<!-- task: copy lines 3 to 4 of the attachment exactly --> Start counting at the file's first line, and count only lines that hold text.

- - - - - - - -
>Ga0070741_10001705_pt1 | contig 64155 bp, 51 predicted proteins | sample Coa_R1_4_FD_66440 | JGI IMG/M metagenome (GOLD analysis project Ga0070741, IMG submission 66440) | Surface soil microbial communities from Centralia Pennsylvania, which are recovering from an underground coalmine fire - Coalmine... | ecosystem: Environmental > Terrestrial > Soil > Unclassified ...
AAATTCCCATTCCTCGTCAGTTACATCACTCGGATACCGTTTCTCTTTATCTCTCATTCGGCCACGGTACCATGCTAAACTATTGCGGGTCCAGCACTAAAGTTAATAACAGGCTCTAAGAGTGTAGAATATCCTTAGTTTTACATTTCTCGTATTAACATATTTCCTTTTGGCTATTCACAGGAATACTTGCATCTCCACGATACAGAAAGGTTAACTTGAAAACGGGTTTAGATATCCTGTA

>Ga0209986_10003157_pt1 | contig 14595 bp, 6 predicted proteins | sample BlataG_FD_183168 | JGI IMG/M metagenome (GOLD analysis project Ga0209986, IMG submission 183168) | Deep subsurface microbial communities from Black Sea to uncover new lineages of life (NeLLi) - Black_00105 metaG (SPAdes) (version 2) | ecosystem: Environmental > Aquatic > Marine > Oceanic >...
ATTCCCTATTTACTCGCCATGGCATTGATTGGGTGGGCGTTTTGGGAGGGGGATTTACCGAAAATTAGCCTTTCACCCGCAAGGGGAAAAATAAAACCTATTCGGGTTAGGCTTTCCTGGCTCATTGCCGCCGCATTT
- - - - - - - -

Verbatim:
>Ga0209986_10003157_pt1 | contig 14595 bp, 6 predicted proteins | sample BlataG_FD_183168 | JGI IMG/M metagenome (GOLD analysis project Ga0209986, IMG submission 183168) | Deep subsurface microbial communities from Black Sea to uncover new lineages of life (NeLLi) - Black_00105 metaG (SPAdes) (version 2) | ecosystem: Environmental > Aquatic > Marine > Oceanic >...
ATTCCCTATTTACTCGCCATGGCATTGATTGGGTGGGCGTTTTGGGAGGGGGATTTACCGAAAATTAGCCTTTCACCCGCAAGGGGAAAAATAAAACCTATTCGGGTTAGGCTTTCCTGGCTCATTGCCGCCGCATTT